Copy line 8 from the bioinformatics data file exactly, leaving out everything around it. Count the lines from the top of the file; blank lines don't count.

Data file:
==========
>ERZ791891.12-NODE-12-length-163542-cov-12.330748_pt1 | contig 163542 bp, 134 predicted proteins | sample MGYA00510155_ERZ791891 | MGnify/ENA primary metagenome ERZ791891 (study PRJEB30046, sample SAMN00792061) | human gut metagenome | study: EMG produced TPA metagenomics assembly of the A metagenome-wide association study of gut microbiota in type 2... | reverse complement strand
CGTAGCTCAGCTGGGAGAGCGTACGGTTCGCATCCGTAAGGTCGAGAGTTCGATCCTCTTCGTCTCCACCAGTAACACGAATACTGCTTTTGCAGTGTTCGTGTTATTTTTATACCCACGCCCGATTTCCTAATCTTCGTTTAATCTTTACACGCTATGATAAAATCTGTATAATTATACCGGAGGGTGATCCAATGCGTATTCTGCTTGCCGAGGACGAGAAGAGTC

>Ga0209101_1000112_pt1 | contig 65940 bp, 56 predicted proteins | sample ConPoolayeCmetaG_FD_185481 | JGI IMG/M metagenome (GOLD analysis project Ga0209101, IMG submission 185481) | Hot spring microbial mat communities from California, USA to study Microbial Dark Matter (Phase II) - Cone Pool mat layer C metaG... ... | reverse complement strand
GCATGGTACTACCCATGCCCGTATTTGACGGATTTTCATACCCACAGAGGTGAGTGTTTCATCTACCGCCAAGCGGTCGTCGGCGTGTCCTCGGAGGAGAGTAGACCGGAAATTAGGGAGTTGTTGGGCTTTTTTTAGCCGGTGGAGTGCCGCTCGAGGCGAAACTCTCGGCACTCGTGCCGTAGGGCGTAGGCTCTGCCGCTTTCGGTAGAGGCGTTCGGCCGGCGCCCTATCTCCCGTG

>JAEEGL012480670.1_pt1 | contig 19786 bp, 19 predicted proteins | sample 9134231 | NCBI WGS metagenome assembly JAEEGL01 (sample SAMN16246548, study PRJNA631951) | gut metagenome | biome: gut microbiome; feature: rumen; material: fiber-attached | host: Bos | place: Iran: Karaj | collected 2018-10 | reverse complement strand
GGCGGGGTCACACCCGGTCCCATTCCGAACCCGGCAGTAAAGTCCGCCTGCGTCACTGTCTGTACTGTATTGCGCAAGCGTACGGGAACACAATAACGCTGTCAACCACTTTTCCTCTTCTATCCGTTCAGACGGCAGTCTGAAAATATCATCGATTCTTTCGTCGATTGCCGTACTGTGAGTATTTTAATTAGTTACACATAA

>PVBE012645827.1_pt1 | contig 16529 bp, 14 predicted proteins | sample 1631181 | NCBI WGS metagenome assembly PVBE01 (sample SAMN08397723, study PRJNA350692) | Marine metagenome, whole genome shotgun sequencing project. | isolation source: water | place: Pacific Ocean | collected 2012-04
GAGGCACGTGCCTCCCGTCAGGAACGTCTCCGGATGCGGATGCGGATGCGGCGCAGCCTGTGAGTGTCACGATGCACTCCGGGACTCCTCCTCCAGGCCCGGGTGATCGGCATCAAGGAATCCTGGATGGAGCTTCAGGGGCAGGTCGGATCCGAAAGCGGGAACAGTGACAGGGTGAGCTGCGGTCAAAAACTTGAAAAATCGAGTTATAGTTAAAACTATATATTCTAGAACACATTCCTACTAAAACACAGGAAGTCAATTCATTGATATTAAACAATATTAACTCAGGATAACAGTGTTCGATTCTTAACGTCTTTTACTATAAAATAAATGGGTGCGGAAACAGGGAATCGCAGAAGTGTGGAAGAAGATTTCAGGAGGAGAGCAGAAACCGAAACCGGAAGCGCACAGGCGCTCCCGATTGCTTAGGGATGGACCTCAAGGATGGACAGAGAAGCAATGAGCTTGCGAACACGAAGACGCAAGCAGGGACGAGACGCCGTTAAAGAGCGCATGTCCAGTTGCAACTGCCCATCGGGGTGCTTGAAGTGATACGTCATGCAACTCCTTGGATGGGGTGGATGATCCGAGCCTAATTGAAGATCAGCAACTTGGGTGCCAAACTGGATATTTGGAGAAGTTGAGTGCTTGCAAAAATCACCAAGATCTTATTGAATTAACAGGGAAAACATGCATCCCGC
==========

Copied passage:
GAGGCACGTGCCTCCCGTCAGGAACGTCTCCGGATGCGGATGCGGATGCGGCGCAGCCTGTGAGTGTCACGATGCACTCCGGGACTCCTCCTCCAGGCCCGGGTGATCGGCATCAAGGAATCCTGGATGGAGCTTCAGGGGCAGGTCGGATCCGAAAGCGGGAACAGTGACAGGGTGAGCTGCGGTCAAAAACTTGAAAAATCGAGTTATAGTTAAAACTATATATTCTAGAACACATTCCTACTAAAACACAGGAAGTCAATTCATTGATATTAAACAATATTAACTCAGGATAACAGTGTTCGATTCTTAACGTCTTTTACTATAAAATAAATGGGTGCGGAAACAGGGAATCGCAGAAGTGTGGAAGAAGATTTCAGGAGGAGAGCAGAAACCGAAACCGGAAGCGCACAGGCGCTCCCGATTGCTTAGGGATGGACCTCAAGGATGGACAGAGAAGCAATGAGCTTGCGAACACGAAGACGCAAGCAGGGACGAGACGCCGTTAAAGAGCGCATGTCCAGTTGCAACTGCCCATCGGGGTGCTTGAAGTGATACGTCATGCAACTCCTTGGATGGGGTGGATGATCCGAGCCTAATTGAAGATCAGCAACTTGGGTGCCAAACTGGATATTTGGAGAAGTTGAGTGCTTGCAAAAATCACCAAGATCTTATTGAATTAACAGGGAAAACATGCATCCCGC